Many survivors of breast cancer report having decreased sexual desire and drive. There are often several possible causes of diminished sex drive in women and it is difficult to know for certain which ones contributes the most. There are no specific treatments for this problem, although a full evaluation for physical causes, such as vaginal dryness, early menopause, hormonal imbalance, or depression is usually recommended. Loss of a breast, depression, anxiety about cancer coming back, and effects of chemotherapy and hormonal treatments all may play a role. Testosterone is known to increase female sexual drive but a recent study shows that increasing testosterone levels by applying a testosterone cream does not increase sex drive of women who survived breast cancer, according to a study published in the May 2 Journal of the National Cancer Institute . Debra Barton, Ph.D., of Mayo Clinic in Rochester, MN, and colleagues gave 150 women who survived breast cancer either a testosterone cream o...
It is a question that is often asked: Is my vaginal discharge normal or should I be worried that something is wrong? The answer is: It depends. Every woman experiences some vaginal discharge and usually, it signals a healthy vagina but there are times when you should talk with your doctor.
What is Normal Discharge?
The pH in your vagina is naturally acidic to help prevent infections. This acidity is caused by “good” bacteria created by your body. Your vagina produces secretions to help cleanse your vagina, much like the saliva in your mouth. The secretions are released every day cleaning out old cells. The secretions also help prevent infections and keep your vagina lubricated.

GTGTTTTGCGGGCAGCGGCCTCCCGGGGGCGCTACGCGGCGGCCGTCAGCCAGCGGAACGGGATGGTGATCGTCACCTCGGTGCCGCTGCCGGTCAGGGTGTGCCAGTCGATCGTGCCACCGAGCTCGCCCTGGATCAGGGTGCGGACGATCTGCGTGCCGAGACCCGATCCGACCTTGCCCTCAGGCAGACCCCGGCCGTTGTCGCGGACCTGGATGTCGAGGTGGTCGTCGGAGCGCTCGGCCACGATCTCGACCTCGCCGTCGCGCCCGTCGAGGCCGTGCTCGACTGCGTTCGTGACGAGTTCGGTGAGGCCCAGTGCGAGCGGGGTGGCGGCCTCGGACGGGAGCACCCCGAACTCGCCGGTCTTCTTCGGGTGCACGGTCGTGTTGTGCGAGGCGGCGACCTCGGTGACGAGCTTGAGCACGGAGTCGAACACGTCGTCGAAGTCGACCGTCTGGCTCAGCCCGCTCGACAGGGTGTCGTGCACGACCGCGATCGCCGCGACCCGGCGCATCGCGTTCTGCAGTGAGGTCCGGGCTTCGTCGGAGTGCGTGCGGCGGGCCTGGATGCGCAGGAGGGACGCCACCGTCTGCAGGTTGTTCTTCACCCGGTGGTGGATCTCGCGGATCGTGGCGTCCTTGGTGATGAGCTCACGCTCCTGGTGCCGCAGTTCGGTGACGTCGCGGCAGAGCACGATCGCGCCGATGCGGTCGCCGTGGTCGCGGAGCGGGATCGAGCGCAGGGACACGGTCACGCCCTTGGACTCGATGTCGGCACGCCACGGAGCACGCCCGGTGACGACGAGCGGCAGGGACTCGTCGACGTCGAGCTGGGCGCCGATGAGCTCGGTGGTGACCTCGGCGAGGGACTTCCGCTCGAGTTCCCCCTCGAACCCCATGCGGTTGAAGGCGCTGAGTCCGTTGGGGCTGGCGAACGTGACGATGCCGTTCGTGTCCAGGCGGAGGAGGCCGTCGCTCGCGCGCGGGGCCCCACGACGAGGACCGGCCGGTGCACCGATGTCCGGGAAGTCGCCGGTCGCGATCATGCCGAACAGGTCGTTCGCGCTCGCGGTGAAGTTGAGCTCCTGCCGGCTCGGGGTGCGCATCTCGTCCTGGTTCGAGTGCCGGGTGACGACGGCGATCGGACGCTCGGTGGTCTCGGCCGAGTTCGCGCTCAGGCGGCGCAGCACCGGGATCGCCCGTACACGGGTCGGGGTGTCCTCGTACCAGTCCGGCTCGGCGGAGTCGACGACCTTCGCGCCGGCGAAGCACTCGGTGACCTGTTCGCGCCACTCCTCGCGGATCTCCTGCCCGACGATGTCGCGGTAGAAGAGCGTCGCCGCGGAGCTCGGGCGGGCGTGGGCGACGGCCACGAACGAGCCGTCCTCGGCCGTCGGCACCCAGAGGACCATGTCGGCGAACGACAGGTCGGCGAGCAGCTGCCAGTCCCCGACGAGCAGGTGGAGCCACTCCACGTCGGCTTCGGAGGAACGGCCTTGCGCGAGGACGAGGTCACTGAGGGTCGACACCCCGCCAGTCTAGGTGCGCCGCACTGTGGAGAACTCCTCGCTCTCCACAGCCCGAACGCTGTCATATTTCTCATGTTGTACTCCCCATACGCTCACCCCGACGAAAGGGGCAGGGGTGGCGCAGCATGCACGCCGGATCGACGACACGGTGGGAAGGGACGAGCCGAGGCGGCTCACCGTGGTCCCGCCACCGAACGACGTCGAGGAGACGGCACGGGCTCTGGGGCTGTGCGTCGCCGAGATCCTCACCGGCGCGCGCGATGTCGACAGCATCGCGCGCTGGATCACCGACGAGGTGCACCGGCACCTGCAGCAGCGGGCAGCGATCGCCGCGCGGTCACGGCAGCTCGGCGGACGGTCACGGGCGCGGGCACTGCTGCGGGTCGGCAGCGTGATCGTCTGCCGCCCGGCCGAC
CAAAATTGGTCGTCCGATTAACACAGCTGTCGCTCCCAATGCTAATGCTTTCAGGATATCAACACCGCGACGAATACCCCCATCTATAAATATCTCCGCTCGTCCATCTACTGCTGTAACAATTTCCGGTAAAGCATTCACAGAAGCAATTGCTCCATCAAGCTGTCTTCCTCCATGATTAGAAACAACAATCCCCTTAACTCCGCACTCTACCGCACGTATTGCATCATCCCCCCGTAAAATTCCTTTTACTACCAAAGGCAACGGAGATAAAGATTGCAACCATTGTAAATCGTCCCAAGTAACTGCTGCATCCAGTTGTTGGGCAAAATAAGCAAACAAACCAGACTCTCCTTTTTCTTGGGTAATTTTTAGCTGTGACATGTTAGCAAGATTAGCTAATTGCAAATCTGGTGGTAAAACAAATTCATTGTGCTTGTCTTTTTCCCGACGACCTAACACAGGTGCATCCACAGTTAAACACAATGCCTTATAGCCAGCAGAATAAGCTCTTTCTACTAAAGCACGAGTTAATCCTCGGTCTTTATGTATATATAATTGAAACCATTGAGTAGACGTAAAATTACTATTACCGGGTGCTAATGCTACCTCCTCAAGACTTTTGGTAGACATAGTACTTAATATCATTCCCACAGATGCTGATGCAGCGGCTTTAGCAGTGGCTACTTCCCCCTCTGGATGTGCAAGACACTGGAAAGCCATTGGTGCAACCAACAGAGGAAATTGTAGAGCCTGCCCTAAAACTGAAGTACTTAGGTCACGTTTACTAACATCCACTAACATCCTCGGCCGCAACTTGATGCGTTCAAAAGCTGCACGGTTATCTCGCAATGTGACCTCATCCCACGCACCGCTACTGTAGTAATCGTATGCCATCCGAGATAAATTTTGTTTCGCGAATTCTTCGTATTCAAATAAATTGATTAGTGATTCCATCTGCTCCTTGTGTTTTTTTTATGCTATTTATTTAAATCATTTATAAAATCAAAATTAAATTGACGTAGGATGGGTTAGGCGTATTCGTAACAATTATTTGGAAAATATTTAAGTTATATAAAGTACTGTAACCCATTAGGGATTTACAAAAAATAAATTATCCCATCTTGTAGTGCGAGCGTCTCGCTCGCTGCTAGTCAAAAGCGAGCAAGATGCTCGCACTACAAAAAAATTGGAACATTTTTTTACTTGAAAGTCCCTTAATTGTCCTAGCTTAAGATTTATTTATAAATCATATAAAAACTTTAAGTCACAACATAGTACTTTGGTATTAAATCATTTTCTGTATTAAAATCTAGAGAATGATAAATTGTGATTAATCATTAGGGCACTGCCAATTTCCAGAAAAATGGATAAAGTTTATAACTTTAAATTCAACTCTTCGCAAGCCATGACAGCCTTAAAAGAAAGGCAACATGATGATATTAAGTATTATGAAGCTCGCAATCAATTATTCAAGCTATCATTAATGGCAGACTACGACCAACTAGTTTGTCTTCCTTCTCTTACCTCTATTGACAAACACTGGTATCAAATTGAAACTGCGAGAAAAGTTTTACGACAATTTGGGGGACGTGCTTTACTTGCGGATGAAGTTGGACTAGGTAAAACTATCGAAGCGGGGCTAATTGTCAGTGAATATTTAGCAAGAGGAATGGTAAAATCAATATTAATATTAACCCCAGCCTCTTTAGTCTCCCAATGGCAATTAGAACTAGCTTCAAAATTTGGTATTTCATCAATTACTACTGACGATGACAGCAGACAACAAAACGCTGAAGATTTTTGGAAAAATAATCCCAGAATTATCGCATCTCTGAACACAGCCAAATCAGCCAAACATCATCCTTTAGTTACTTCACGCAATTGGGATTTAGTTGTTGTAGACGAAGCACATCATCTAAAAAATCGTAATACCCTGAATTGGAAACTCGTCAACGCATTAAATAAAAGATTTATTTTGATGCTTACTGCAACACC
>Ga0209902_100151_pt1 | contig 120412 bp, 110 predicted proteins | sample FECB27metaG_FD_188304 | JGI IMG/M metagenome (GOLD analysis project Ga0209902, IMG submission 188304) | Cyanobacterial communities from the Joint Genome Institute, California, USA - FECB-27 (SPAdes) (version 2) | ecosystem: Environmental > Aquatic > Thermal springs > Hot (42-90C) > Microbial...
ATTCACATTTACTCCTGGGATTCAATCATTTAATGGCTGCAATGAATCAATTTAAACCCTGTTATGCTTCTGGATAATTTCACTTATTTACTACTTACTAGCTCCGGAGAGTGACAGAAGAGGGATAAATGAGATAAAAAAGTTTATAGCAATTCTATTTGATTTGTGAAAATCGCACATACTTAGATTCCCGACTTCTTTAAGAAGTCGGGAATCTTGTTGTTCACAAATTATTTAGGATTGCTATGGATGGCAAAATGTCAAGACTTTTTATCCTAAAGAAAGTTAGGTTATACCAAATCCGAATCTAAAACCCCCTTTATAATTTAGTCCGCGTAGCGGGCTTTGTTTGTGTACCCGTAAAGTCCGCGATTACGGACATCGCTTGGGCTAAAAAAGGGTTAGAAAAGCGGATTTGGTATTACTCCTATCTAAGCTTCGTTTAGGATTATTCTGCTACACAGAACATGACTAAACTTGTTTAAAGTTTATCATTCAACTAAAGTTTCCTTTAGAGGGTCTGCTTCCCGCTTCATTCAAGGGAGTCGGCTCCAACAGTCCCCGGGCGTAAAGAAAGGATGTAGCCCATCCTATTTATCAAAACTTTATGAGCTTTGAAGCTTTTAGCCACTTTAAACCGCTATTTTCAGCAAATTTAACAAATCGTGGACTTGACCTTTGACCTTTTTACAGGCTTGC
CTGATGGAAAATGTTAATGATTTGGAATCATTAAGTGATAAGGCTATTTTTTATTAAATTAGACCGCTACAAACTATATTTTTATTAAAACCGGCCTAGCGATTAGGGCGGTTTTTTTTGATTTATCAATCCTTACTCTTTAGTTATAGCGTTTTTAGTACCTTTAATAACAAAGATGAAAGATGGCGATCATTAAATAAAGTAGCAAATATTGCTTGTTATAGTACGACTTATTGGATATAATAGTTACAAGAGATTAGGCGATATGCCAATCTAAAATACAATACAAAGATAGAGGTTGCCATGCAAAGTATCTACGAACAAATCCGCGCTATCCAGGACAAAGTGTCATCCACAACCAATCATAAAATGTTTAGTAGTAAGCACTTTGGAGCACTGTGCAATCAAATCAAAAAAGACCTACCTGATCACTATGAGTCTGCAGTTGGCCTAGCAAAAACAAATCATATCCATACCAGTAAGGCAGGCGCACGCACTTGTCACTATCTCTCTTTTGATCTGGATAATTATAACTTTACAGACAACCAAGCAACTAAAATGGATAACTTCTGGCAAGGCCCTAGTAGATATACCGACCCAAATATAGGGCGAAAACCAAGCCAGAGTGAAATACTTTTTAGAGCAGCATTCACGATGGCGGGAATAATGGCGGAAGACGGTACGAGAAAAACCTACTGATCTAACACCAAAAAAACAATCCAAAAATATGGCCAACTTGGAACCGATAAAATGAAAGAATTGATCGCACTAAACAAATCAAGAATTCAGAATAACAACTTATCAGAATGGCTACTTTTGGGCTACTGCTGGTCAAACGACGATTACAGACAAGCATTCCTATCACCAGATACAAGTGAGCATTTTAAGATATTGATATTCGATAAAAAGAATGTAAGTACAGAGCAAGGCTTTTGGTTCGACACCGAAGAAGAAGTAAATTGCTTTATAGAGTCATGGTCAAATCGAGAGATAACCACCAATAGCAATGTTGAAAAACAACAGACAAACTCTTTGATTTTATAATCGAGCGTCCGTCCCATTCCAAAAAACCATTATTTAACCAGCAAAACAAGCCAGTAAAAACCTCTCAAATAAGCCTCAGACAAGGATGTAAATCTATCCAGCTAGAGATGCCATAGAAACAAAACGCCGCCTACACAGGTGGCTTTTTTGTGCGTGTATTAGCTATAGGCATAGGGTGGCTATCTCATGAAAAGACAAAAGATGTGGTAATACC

As the secretions flow out of your vagina, you may see some discharge. Normal discharge is clear or milky white. It can sometimes appear yellowish when dry on clothing. You may also see small white flecks or, depending on your menstrual cycle, it may be thin and stringy.
Last year, I began doing pieces based on Edge questions. Edge, which bills itself as an online salon, annually asks a provocative question of leading scientists and writers and the like. Their answers are published as a series of books.
You can find my five previous bipolar takes to the following questions by clicking the links below:
What Have You Changed Your Mind About? Why?
What Scientific Concept Would Improve Everyone’s Cognitive Toolkit?
What Is Your Favorite Deep, Elegant, or Beautiful Explanation?
What Scientific Idea is Ready for Retirement?
What Do We Believe But Cannot Prove?
This year’s Edge question is framed as a statement: This Idea Must Die: Scientific Theories That Are Blocking Progress.
This was an easy one: Chemical imbalance of the brain. The scientific community emphatically laid this idea to rest ages ago, but you wou...
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